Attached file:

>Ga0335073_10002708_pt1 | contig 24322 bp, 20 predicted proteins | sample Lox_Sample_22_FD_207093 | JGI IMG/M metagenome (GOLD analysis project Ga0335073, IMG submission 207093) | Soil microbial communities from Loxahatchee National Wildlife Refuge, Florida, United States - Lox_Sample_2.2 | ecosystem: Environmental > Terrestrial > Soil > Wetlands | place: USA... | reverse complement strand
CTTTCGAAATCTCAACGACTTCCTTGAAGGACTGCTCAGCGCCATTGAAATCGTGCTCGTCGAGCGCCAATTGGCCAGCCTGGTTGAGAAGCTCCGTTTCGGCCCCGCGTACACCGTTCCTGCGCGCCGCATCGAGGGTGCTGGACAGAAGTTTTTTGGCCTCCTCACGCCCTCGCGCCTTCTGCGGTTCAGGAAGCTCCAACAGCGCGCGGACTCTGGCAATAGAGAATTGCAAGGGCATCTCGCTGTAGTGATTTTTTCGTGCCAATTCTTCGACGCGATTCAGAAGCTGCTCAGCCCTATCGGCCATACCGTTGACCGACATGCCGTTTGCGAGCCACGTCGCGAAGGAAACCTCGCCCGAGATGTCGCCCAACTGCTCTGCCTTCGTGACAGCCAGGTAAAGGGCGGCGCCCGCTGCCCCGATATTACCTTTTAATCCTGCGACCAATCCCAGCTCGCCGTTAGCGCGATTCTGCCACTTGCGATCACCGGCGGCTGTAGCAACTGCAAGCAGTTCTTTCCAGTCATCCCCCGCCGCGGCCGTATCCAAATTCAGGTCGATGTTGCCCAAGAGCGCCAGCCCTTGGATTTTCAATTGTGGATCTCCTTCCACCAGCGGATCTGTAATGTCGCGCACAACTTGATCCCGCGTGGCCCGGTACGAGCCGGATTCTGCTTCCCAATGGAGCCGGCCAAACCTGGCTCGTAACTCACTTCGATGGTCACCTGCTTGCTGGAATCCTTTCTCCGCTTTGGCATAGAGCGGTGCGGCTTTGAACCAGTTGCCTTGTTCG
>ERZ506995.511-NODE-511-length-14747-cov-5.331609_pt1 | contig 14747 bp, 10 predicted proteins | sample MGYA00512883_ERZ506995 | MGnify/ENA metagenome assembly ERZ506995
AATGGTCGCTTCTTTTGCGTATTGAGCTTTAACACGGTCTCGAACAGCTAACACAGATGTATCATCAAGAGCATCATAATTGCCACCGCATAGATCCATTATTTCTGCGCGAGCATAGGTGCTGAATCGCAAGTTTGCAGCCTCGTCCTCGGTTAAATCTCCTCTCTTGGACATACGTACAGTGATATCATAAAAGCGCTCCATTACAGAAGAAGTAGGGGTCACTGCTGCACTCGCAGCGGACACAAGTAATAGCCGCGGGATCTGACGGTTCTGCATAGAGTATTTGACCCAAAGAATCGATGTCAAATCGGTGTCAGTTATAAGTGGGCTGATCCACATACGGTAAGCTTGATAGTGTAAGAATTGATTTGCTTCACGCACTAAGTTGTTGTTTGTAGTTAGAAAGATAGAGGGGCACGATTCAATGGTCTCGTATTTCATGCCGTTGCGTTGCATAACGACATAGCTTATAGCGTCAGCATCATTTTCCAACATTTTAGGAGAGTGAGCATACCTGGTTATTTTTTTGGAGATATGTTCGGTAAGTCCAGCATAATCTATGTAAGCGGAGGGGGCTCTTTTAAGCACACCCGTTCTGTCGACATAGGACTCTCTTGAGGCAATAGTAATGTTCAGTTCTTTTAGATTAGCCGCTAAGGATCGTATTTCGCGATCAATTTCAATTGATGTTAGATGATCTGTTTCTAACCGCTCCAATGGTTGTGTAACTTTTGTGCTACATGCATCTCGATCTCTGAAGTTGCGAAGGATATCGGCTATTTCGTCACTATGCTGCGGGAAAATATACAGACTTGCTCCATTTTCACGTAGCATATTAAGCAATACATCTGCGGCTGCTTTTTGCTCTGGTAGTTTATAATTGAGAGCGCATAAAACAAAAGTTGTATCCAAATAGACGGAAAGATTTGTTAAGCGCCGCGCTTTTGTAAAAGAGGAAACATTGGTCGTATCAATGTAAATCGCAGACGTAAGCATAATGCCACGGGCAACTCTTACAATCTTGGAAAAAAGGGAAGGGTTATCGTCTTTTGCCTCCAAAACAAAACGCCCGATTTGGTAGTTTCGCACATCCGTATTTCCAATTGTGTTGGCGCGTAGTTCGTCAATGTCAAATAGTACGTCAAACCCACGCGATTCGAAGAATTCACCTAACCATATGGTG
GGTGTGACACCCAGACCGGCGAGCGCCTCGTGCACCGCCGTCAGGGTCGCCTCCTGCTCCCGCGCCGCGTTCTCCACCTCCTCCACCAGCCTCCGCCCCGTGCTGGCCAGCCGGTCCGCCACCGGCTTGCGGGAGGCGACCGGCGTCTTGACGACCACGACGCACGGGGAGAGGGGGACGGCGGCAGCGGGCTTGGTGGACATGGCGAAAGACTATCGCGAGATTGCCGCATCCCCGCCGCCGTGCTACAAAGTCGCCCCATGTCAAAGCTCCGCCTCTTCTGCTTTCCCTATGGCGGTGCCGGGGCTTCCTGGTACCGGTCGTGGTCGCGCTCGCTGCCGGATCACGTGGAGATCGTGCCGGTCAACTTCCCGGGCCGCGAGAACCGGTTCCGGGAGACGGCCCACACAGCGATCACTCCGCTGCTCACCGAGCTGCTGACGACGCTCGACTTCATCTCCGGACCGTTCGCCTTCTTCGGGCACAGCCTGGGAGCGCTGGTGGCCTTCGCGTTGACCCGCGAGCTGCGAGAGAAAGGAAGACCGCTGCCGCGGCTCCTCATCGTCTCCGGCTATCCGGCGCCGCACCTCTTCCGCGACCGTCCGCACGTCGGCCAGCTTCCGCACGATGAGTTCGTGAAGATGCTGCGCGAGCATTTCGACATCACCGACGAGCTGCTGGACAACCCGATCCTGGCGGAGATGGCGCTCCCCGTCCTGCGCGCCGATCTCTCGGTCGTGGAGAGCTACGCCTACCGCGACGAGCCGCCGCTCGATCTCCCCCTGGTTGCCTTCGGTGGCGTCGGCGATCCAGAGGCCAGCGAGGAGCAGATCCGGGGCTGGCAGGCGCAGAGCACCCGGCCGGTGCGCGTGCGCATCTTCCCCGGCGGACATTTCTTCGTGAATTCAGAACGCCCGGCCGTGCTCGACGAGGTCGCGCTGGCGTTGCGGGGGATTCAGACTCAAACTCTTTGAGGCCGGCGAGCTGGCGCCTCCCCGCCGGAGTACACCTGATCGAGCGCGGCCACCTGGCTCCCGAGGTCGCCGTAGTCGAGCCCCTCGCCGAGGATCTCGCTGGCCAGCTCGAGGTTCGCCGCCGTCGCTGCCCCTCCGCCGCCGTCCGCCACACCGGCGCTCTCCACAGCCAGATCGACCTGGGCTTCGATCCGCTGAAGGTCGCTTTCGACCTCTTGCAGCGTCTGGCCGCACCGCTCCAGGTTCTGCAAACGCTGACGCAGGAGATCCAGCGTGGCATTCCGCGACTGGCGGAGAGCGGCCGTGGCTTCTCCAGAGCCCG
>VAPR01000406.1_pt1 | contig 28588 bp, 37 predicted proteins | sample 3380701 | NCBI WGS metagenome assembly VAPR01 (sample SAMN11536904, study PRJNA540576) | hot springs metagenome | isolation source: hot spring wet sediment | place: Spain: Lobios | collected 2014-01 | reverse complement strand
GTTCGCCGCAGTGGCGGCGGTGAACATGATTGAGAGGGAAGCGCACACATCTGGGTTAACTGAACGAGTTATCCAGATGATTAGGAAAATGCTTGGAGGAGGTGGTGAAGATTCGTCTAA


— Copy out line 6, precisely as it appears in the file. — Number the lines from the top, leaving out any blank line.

>VAPR01000406.1_pt1 | contig 28588 bp, 37 predicted proteins | sample 3380701 | NCBI WGS metagenome assembly VAPR01 (sample SAMN11536904, study PRJNA540576) | hot springs metagenome | isolation source: hot spring wet sediment | place: Spain: Lobios | collected 2014-01 | reverse complement strand